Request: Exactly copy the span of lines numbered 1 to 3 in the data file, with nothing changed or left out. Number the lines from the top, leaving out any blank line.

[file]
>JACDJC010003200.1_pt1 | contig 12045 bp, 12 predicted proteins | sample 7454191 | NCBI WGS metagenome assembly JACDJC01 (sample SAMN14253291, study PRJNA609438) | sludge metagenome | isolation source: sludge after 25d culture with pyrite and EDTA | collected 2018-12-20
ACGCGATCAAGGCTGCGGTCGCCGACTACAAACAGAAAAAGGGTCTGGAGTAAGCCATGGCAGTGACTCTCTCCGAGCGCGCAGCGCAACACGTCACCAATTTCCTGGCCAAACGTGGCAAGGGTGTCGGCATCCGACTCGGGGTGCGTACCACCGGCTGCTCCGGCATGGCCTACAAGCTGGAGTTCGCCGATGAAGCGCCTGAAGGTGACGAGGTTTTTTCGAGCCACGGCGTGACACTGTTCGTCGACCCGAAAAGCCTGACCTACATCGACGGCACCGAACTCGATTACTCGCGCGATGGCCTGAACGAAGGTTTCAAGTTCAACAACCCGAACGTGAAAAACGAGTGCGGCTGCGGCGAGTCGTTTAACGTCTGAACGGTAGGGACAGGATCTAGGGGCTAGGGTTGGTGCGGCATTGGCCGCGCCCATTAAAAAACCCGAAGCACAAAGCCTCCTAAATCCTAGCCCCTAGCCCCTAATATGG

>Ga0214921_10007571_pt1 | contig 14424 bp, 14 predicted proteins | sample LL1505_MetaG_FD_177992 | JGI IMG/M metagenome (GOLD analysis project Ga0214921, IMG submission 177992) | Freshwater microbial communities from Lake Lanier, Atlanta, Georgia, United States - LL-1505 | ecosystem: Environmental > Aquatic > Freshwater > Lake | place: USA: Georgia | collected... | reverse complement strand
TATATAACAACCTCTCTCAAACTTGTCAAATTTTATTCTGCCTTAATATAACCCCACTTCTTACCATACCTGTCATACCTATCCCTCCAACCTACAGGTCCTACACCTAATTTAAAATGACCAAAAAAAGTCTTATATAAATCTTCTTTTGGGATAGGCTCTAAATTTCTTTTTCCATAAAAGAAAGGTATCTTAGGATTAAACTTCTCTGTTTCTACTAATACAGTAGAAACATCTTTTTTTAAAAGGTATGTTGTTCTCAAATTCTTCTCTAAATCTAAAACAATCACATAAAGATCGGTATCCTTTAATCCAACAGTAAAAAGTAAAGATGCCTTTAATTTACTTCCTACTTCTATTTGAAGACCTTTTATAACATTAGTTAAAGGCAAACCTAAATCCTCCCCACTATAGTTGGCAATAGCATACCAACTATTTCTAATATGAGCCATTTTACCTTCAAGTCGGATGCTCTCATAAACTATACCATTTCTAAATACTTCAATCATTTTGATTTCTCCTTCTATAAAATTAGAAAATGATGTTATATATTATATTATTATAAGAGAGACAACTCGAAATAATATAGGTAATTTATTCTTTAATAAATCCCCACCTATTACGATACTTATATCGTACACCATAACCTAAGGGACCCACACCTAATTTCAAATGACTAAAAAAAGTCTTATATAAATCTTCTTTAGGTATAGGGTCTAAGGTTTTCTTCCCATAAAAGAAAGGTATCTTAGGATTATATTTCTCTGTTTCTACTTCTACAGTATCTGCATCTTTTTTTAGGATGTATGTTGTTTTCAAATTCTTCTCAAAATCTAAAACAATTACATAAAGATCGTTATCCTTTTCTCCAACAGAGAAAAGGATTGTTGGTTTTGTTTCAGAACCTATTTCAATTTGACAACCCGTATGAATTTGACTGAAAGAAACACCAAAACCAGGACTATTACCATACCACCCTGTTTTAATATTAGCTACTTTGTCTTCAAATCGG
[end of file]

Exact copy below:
>JACDJC010003200.1_pt1 | contig 12045 bp, 12 predicted proteins | sample 7454191 | NCBI WGS metagenome assembly JACDJC01 (sample SAMN14253291, study PRJNA609438) | sludge metagenome | isolation source: sludge after 25d culture with pyrite and EDTA | collected 2018-12-20
ACGCGATCAAGGCTGCGGTCGCCGACTACAAACAGAAAAAGGGTCTGGAGTAAGCCATGGCAGTGACTCTCTCCGAGCGCGCAGCGCAACACGTCACCAATTTCCTGGCCAAACGTGGCAAGGGTGTCGGCATCCGACTCGGGGTGCGTACCACCGGCTGCTCCGGCATGGCCTACAAGCTGGAGTTCGCCGATGAAGCGCCTGAAGGTGACGAGGTTTTTTCGAGCCACGGCGTGACACTGTTCGTCGACCCGAAAAGCCTGACCTACATCGACGGCACCGAACTCGATTACTCGCGCGATGGCCTGAACGAAGGTTTCAAGTTCAACAACCCGAACGTGAAAAACGAGTGCGGCTGCGGCGAGTCGTTTAACGTCTGAACGGTAGGGACAGGATCTAGGGGCTAGGGTTGGTGCGGCATTGGCCGCGCCCATTAAAAAACCCGAAGCACAAAGCCTCCTAAATCCTAGCCCCTAGCCCCTAATATGG

>Ga0214921_10007571_pt1 | contig 14424 bp, 14 predicted proteins | sample LL1505_MetaG_FD_177992 | JGI IMG/M metagenome (GOLD analysis project Ga0214921, IMG submission 177992) | Freshwater microbial communities from Lake Lanier, Atlanta, Georgia, United States - LL-1505 | ecosystem: Environmental > Aquatic > Freshwater > Lake | place: USA: Georgia | collected... | reverse complement strand